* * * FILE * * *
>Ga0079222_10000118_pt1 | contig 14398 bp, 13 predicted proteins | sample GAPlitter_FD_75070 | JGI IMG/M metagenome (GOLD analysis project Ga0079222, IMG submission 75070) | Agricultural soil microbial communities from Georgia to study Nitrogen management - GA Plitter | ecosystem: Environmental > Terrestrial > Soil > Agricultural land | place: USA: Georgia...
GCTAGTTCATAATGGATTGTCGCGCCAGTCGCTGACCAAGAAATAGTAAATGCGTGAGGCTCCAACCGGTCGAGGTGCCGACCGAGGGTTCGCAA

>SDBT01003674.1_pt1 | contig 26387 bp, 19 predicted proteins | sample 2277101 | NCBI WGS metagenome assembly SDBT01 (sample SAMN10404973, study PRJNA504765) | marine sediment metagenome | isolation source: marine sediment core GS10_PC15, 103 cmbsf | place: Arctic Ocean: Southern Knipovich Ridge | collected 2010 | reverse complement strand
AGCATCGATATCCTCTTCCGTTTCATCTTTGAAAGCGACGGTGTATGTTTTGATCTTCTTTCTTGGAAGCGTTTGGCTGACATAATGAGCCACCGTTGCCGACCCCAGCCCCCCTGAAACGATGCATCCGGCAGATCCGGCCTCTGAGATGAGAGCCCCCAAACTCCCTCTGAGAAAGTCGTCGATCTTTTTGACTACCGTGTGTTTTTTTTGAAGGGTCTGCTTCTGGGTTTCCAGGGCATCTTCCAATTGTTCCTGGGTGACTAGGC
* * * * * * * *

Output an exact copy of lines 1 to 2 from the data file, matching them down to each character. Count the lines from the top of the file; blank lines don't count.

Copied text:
>Ga0079222_10000118_pt1 | contig 14398 bp, 13 predicted proteins | sample GAPlitter_FD_75070 | JGI IMG/M metagenome (GOLD analysis project Ga0079222, IMG submission 75070) | Agricultural soil microbial communities from Georgia to study Nitrogen management - GA Plitter | ecosystem: Environmental > Terrestrial > Soil > Agricultural land | place: USA: Georgia...
GCTAGTTCATAATGGATTGTCGCGCCAGTCGCTGACCAAGAAATAGTAAATGCGTGAGGCTCCAACCGGTCGAGGTGCCGACCGAGGGTTCGCAA